Search results for: Dropouts
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Motives for Becoming a Teacher and their Relations to Academic Engagement and Dropout among Student Teachers
The purpose of this study was to examine the motives for Swedish student teachers to study to become teachers and to explore the relationship between teachers’ motives and their academic engagement and dropout rates at the end of their studies. The findings reveal that the students enrolled in teacher education due to mainly altruistic motives, such as a desire to help and support students and contribute to society, and intrinsic motives, such as perceiving teaching to be stimulating and being interested in the particular school subjects. Extrinsic motives such as reliable income and secure job conditions were not as important to them. In addition, the findings showed a negative significant relationship between the altruistic motive and dropout, mediated by academic engagement, whereas the relationships between intrinsic and extrinsic motives and academic engagement were not significant.
Updated: Jul. 27, 2016
“… It’s Like the Immigrants Stick Together, The Stupid Ones, and The Ones Who Want to Learn Something”: Dynamics of Peer Relations, Social Categories, and Dropout in Vocational Educational Training
This article discusses how student identities are constituted through social categories and how this affects students’ educational trajectories. It demonstrates how dropping out is a long-term process involving social interactions between the students. It is based on a field study in which the author was enrolled as a student at the car mechanic program at a vocational education and training school. The various social categories emerge in contrast with each other and have fundamental influences in defining the students’ scope of action. The discussion calls for awareness of reproducing effects of taken-for-granted logics and discriminatory practices and for including identity-related perspectives on peer relations, when studying dropout.
Updated: Aug. 18, 2015
The authors examined the effect of a new academic mentoring program on student academic integration, success and persistence. Specifically, the authors focused on the MIRES program (Mentoring for the Integration and Success of Science Students) aimed at preventing student dropout in math, science and technology. The MIRES program was implemented in two colleges in the Quebec City area. The results showed that participation in the MIRES programs had positive effects on motivation, career decision profile, college adjustment and academic success and persistence of students. The findings also revealed that the MIRES program had a greater impact on the perseverance of male, rather than female students.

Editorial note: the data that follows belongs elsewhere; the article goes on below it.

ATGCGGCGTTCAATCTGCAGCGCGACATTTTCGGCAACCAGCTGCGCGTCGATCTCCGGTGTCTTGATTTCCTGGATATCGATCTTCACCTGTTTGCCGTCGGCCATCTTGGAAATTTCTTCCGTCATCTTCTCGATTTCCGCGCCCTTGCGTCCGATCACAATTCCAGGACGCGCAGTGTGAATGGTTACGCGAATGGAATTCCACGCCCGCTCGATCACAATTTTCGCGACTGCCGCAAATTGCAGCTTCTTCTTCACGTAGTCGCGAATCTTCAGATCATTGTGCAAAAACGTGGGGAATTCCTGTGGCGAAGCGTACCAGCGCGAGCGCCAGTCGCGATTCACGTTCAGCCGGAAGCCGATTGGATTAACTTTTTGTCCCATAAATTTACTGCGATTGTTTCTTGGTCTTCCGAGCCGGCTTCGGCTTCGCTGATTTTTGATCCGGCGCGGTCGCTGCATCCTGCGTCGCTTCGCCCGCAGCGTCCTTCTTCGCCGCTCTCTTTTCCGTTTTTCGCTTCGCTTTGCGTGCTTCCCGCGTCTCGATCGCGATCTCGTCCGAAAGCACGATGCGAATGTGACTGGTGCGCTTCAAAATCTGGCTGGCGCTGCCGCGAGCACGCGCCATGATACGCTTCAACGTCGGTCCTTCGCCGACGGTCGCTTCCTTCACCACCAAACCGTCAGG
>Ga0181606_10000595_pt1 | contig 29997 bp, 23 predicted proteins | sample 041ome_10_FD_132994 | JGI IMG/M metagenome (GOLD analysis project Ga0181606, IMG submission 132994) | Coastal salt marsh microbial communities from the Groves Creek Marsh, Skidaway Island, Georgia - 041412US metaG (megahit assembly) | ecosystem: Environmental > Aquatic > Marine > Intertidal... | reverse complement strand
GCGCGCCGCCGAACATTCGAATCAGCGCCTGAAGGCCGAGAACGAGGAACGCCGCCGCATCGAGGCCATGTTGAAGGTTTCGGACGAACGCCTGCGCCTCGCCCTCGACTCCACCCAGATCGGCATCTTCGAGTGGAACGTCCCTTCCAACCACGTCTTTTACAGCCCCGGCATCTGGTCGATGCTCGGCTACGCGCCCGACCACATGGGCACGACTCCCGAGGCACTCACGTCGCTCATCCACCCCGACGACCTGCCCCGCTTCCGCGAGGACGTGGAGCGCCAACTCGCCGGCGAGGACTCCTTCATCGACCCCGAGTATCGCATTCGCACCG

Updated: Jul. 08, 2013
Teacher attrition threatens validity in research studies. In this article, the authors examine the threat of participant attrition as an example of the types of problems researchers face. The authors found that teachers left because of changes in teaching assignments, institutional challenges, and personal challenges.
Updated: Sep. 27, 2012
'Teaching Could Be a Fantastic Job but …': Three Stories of Student Teacher Withdrawal from Initial Teacher Preparation Programmes in England
This article presents new findings that focus on the experiences of three (ex-)student teachers who did not complete their ITP. Having conducted in-depth interviews, the authors attempt to understand the experiences, emotions and decisions of three people who committed themselves to ITP, invested much energy and time, but in the end withdrew. The reasons for their decision to withdraw from ITP are numerous and complex. These three case studies provide some insights for teacher educators regarding the obstacles, both personal and course-related, that can impede successful completion of pre-service education and entry to the profession.
Updated: Sep. 19, 2010
Much of the research explains school dropout using statistical relationships between dropout rates and a variety of 'risk factors' attributed to student' such as income, race/ethnicity, academic achievement and behaviors and attitudes. In contrast, this study investigates two Latino adolescents' everyday experiences of dropping out in the context of cultural and structural aspects of school. Implications for practice and further research are examined.
Updated: May. 25, 2009
One of the main problems faced by several educational systems around the world is educational exclusion. It is recognized that those who drop out of education are at risk of social exclusion, with reduced opportunities to participate in society. In order to understand this, the authors reconceptualiszed the school as a community of practice. The paper's purpose is to better understand educational exclusion from the perspective of at-risk students.
Updated: May. 18, 2009